It started as a typical film audition, but the result is anything but for Danielle Deadwyler.
The actress’ turn as a mother who seeks justice for the brutal lynching of her teenage son, Emmett, in the historical and biographical movie Till, has been hailed by critics and audiences. Directed by Chinonye Chukwu, Till is told from the perspective of Deadwyler’s Mamie Mobley-Till, who goes from a grieving mother to the activist and educator the world has known since.
While talk of an Oscar nomination for the actress is already swirling, Deadwyler reflected to Casting Networks on her early beginnings with the film, which began as a regular audition.
“It was a traditional process for me,” Deadwyler revealed. “I sent in a self tape. They came back and said they wanted to do a director session. I did the director session, which was the scene where Mamie views the body for the first time.”
Ahead of that session, Chukwu sent the actress a two-page excerpt from Till-Mobley’s book, The Face of Emmett Till. Those pages detailed her experiences seeing Emmett’s slain body for the first time. Deadwyler used it as reference during her audition scene in that director session.
“I was able to think about that (excerpt), and then process through that scene with Chinonye multiple times,” Deadwyler told Casting Networks.
Then, she continued, “I had a meeting, had another meeting, had a chemistry read with Jalyn (Hall, the young actor who played Emmett)…it was the full gamut of the experience of processing through this film. Even getting it.”
Deadwyler’s own journey to that point was also something to process and reflect on. Five years ago, she was booking roles like “Brunette Agent” on the TV series MacGyver, and “Animal Shelter Worker” in the Chris Evans Apple+ streaming movie, Gifted. At the same time, she was also starring in the OWN primetime soap opera The Haves and the Have Nots. It’s a working life that many actors relate to – playing leads in one area while playing nameless characters in another.
Lead roles in indie films like James and Emma and The Devil to Pay followed, as did a supporting role in HBO’s Watchmen. By the time a new decade rolled around, Deadwyler was appearing in such high-profile ensembles as Netflix’s The Harder They Fall, playing fan-favorite Cuffee, and HBO’s limited series Station Eleven as a graphic novelist and ex-girlfriend of a self-centered movie star.
Now, the mantle of movie star is hers to claim. Yet Deadwyler is more interested in continuing to pay respect to the woman she portrayed – a mother who received no justice for the murder of her son, yet spent the rest of her life fighting for others like him.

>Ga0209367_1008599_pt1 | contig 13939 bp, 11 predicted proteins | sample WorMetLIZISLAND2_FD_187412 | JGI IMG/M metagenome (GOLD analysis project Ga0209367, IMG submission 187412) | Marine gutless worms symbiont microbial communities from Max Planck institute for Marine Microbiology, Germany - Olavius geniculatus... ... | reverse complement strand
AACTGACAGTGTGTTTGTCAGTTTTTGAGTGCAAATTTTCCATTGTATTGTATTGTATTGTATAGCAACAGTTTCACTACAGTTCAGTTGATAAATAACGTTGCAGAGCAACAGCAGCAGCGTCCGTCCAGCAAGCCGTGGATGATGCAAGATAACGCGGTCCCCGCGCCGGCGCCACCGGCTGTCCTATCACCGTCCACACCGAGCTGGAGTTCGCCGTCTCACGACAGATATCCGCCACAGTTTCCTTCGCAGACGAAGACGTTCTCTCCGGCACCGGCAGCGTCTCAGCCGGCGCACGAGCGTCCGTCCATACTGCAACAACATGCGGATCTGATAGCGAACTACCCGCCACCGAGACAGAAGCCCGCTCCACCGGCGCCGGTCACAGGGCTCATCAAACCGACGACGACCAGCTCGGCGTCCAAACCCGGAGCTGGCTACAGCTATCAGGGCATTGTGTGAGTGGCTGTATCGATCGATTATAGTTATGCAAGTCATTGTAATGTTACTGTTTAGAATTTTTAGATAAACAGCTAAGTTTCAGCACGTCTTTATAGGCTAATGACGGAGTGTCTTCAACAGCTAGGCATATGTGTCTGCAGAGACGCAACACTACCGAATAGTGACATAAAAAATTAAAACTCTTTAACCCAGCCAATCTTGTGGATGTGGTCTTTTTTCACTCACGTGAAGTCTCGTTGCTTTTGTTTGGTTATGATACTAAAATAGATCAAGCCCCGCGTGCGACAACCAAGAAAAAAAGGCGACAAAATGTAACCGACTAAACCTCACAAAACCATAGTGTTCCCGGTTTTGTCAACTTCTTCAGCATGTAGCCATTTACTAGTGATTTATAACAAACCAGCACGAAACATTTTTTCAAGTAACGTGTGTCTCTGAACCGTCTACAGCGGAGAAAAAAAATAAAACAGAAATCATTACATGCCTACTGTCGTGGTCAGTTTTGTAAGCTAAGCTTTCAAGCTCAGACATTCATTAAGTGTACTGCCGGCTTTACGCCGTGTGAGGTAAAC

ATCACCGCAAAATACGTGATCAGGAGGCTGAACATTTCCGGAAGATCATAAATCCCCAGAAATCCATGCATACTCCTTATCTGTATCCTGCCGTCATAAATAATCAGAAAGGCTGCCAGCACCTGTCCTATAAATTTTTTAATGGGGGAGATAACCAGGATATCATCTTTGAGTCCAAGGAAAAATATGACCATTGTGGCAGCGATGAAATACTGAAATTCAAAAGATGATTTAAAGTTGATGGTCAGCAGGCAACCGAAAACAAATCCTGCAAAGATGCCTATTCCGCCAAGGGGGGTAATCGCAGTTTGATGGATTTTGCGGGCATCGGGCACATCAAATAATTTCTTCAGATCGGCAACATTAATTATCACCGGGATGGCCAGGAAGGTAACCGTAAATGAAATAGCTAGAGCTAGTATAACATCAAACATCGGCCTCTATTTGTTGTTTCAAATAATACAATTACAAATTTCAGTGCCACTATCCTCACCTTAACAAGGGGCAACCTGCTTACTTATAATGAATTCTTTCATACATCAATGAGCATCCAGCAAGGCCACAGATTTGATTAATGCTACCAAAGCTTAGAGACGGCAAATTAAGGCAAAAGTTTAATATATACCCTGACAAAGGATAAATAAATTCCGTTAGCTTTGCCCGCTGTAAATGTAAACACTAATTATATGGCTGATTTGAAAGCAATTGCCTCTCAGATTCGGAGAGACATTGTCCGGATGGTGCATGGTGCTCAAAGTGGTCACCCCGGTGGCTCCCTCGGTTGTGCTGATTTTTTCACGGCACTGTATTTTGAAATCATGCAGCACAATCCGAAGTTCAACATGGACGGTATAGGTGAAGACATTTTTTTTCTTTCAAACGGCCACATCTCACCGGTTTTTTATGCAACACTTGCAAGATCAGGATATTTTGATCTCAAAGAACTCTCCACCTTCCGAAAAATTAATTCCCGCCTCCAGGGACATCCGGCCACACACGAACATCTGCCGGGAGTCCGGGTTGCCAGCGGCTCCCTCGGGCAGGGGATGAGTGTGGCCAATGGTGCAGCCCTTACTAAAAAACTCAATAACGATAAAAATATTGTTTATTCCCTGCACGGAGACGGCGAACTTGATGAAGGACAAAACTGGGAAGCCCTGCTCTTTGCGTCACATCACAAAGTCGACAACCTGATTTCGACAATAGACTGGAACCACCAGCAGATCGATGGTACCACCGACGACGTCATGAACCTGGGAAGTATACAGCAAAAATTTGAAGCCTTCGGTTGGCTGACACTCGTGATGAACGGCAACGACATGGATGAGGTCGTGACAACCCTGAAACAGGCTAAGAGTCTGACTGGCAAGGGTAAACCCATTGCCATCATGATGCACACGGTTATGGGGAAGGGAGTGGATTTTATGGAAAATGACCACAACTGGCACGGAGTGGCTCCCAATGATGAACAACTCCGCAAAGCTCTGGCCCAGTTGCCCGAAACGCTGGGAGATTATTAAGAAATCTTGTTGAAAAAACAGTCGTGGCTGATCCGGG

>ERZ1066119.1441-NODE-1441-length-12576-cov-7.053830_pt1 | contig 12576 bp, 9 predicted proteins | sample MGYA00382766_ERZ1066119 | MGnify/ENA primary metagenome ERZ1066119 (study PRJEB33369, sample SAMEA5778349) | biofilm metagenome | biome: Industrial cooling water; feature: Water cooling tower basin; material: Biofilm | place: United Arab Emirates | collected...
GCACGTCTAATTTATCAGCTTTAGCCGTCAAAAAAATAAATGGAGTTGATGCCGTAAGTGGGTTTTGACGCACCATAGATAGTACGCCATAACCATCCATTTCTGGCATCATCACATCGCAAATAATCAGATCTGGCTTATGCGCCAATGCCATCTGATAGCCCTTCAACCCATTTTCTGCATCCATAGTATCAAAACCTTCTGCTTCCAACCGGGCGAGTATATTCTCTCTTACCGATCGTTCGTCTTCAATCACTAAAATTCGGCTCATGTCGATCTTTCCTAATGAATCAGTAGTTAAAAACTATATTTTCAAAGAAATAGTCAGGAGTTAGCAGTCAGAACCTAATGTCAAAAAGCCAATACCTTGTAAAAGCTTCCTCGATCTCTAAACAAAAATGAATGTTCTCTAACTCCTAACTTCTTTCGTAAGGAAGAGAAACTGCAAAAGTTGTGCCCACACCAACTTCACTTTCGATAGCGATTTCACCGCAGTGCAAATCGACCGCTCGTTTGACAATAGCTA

“There’s a silent language when you’re doing this kind of work on set,” observed Deadwyler. “It’s a spiritual language … there’s an inherent responsibility and respect to this work in general.”
She also credits the film’s costume designer Marci Rodgers for the dresses and the heels she wore as Mamie. That wardrobe helped her find that “rigor and discipline in the beauty that women of that era performed all day long.” Production designer Curt Beech’s work was also significant for Deadwyler.
“It (was) emotional and beautiful to be in the room that was Emmett’s room and to move around 1955 Chicago,” Deadwyler observed. “This makes you understand the era and how people moved and engaged.”
Due to the harrowing subject matter, Deadwyler was grateful that Chukwu wanted every actor and crew member on set to be taken care of emotionally. That meant reducing the number of takes of certain traumatic scenes, so the cast and crew did not have to relive them repeatedly, or that young Jalyn had time between takes with his real-life mother to process any difficult feelings.
“The producers made sure that therapy was available to everybody on set,” she said. “In dealing with black trauma and those difficult story subject matters, we have to care for the wellness – the total wellness – of everyone who’s a part of the production. Those things were pivotal for me and for the full community of the production.”
For Deadwyler, embodying Mobley-Till and what she stood for was not something that stopped when production wrapped. The late activist/mother’s impact and work continue to live on.
“We’re all recipients of the change and influence that Mamie created,” noted Deadwyler. “I’m a mother of a 13-year-old son. This is an ongoing conversation for me. It’s an ongoing feeling. We are a part of this black American community. We are a part of this American community. This is everybody’s cross to carry.”
Till is currently in theaters.
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